But this is small beer compared with the corruption which has swollen over the last 15 years. The Tories have been so long in power that some MPs think they are untouchable, greedy as a result of their government's deregulation and privatisation measures and careless about openly abusing their positions of privilege. The economic crisis has also meant that access to government decision making has become more keenly contested.

This is particularly true of sections of industry like defence and construction eager at any cost to secure lucrative overseas contracts. The stickiest web of corruption involves arms sales to the Middle East and massive projects like the Pergau dam project in Malaysia. The revelations and allegations about Mark Thatcher, Jonathan Aitken, Saudi businessmen and former ministers are only the tip of an exceedingly murky iceberg.

Corruption dogs the institution of parliament, whether in its early days, when it was unreformed and in the possession of a tiny minority, or whether in its maturity, when it was reformed and supposedly the expression of the interests of the majority. For in effect, whether the number of voters is a handful or whether every adult over the age of 18 has a vote, it has never and can never belong to the majority. In a class society, where the economy is owned and controlled by a minority, so too is every political institution, however democratic the appearance.

The levels of corruption may vary, depending on the health of the economy and the degree of political crisis, but corruption and parliament are inseparable. Essentially, parliament is unreformable. But we should not be indifferent to these scandals. They are an expression of the contempt our rulers have for the democracy they pretend to stand for and of their personal abuse of public services while claiming there is no money for things we need, like health and education.

There should be no illusion in parliament's ability to solve these problems. Labour's failure to take full advantage of the Tories' discomfiture is strange at first sight, given that the Tories are such an easy target.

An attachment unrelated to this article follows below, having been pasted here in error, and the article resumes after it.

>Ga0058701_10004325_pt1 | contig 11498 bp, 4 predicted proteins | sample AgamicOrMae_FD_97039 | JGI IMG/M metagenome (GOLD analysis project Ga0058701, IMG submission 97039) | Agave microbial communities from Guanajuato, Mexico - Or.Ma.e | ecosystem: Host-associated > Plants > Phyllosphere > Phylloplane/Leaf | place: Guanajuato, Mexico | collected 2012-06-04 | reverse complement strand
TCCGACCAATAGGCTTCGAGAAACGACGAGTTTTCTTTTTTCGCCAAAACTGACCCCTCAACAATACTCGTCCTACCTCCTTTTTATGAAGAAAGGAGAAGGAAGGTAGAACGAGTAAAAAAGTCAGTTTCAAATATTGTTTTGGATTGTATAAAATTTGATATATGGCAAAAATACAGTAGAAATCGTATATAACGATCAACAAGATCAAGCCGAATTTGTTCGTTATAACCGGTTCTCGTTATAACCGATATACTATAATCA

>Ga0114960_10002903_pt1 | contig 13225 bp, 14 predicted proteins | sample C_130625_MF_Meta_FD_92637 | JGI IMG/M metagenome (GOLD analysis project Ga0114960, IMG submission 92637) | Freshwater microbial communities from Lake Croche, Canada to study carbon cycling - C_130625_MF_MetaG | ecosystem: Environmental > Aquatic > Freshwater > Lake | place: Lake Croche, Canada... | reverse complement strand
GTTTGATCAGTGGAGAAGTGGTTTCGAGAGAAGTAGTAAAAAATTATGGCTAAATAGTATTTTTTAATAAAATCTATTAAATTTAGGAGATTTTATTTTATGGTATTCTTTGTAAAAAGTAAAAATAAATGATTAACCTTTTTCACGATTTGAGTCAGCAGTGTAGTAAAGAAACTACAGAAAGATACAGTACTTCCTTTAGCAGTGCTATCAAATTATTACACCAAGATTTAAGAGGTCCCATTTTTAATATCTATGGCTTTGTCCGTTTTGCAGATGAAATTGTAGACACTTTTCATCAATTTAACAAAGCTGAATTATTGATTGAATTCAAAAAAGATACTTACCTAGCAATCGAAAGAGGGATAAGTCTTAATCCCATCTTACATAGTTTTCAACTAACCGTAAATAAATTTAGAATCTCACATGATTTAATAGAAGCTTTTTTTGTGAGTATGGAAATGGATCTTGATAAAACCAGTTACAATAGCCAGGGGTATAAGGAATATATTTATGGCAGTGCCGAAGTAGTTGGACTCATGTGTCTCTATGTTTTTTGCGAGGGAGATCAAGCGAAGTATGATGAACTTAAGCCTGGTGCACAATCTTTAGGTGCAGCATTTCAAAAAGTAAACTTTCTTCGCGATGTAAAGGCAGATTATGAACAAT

The reason for not taking full advantage is that Labour panders to parliamentary illusions. So it goes along with the idea that the only way to overcome deviations from the parliamentary ideal is by trusting to parliamentary procedure. Hence its only quarrel with the Tories over the Nolan inquiry is the extent of the inquiry's brief.

Hence, too, the quandary it finds itself in over the Committee of Privileges, whose deliberations the government decided would remain secret. Outraged by this attempt to sweep the dirt under the carpet, the Labour MPs quite rightly walked out. But since Labour accepts the idea that you have to work within the committee system and the rules laid down by parliament, it sees no option but to go back in. Tony Benn, again quite rightly, decided to make public the committee's secret deliberations. Labour's front bench has not backed him because he is breaking the rules they endorse.

The most glaring example of Labour's failure has been its reaction to the Guardian's fax to the Ritz. The Tories jumped on this as an abuse of parliament and a gross deception. Major appeared at the dispatch box and claimed sanctimoniously that this was an insult to the highest standards of journalism. 'The end never justified the means', he droned. Labour failed to make the obvious reply: what's a little deception which hurts nobody compared with the massive deception which enables MPs to have their hotel bills paid by crooks in exchange for favours over arms deals that will strengthen the killing powers of despots?

Instead Labour MPs echoed the Tories' completely bogus anger and agreed that it was an unpardonable breach of parliamentary rules. Labour allowed the Tories to go on the offensive as defenders of parliament.

There is no way parliament will reform itself. We shall rid public life of corruption only by reform from below, from mass activity that does not look to parliament. In the process we shall discover that the alternative to parliamentary corruption is not some 'genuine' parliament but the democracy of workers' self organisation.